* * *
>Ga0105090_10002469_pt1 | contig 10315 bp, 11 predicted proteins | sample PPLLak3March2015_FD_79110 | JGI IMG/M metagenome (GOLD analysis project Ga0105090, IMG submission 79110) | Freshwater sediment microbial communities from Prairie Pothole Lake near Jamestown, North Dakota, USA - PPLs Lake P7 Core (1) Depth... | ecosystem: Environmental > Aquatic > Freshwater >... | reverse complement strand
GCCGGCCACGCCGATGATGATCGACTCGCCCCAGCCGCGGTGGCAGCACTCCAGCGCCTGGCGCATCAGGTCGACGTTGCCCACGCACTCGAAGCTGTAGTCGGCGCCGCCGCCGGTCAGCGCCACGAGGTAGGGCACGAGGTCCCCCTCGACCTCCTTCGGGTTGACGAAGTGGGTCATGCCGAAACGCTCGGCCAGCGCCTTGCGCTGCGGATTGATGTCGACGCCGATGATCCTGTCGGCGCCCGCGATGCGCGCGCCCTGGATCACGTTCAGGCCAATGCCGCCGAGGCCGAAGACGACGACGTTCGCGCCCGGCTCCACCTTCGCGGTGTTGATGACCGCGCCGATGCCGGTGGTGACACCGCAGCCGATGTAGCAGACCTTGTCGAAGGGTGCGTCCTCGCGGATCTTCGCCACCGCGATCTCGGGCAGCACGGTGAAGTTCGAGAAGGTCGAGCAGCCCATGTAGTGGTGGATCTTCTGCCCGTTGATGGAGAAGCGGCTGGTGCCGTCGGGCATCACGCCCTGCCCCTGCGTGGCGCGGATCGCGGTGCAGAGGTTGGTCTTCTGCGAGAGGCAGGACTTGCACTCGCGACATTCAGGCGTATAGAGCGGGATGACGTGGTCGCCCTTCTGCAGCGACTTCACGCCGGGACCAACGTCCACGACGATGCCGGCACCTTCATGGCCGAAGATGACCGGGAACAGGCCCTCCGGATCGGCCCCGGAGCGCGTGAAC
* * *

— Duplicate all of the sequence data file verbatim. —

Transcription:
>Ga0105090_10002469_pt1 | contig 10315 bp, 11 predicted proteins | sample PPLLak3March2015_FD_79110 | JGI IMG/M metagenome (GOLD analysis project Ga0105090, IMG submission 79110) | Freshwater sediment microbial communities from Prairie Pothole Lake near Jamestown, North Dakota, USA - PPLs Lake P7 Core (1) Depth... | ecosystem: Environmental > Aquatic > Freshwater >... | reverse complement strand
GCCGGCCACGCCGATGATGATCGACTCGCCCCAGCCGCGGTGGCAGCACTCCAGCGCCTGGCGCATCAGGTCGACGTTGCCCACGCACTCGAAGCTGTAGTCGGCGCCGCCGCCGGTCAGCGCCACGAGGTAGGGCACGAGGTCCCCCTCGACCTCCTTCGGGTTGACGAAGTGGGTCATGCCGAAACGCTCGGCCAGCGCCTTGCGCTGCGGATTGATGTCGACGCCGATGATCCTGTCGGCGCCCGCGATGCGCGCGCCCTGGATCACGTTCAGGCCAATGCCGCCGAGGCCGAAGACGACGACGTTCGCGCCCGGCTCCACCTTCGCGGTGTTGATGACCGCGCCGATGCCGGTGGTGACACCGCAGCCGATGTAGCAGACCTTGTCGAAGGGTGCGTCCTCGCGGATCTTCGCCACCGCGATCTCGGGCAGCACGGTGAAGTTCGAGAAGGTCGAGCAGCCCATGTAGTGGTGGATCTTCTGCCCGTTGATGGAGAAGCGGCTGGTGCCGTCGGGCATCACGCCCTGCCCCTGCGTGGCGCGGATCGCGGTGCAGAGGTTGGTCTTCTGCGAGAGGCAGGACTTGCACTCGCGACATTCAGGCGTATAGAGCGGGATGACGTGGTCGCCCTTCTGCAGCGACTTCACGCCGGGACCAACGTCCACGACGATGCCGGCACCTTCATGGCCGAAGATGACCGGGAACAGGCCCTCCGGATCGGCCCCGGAGCGCGTGAAC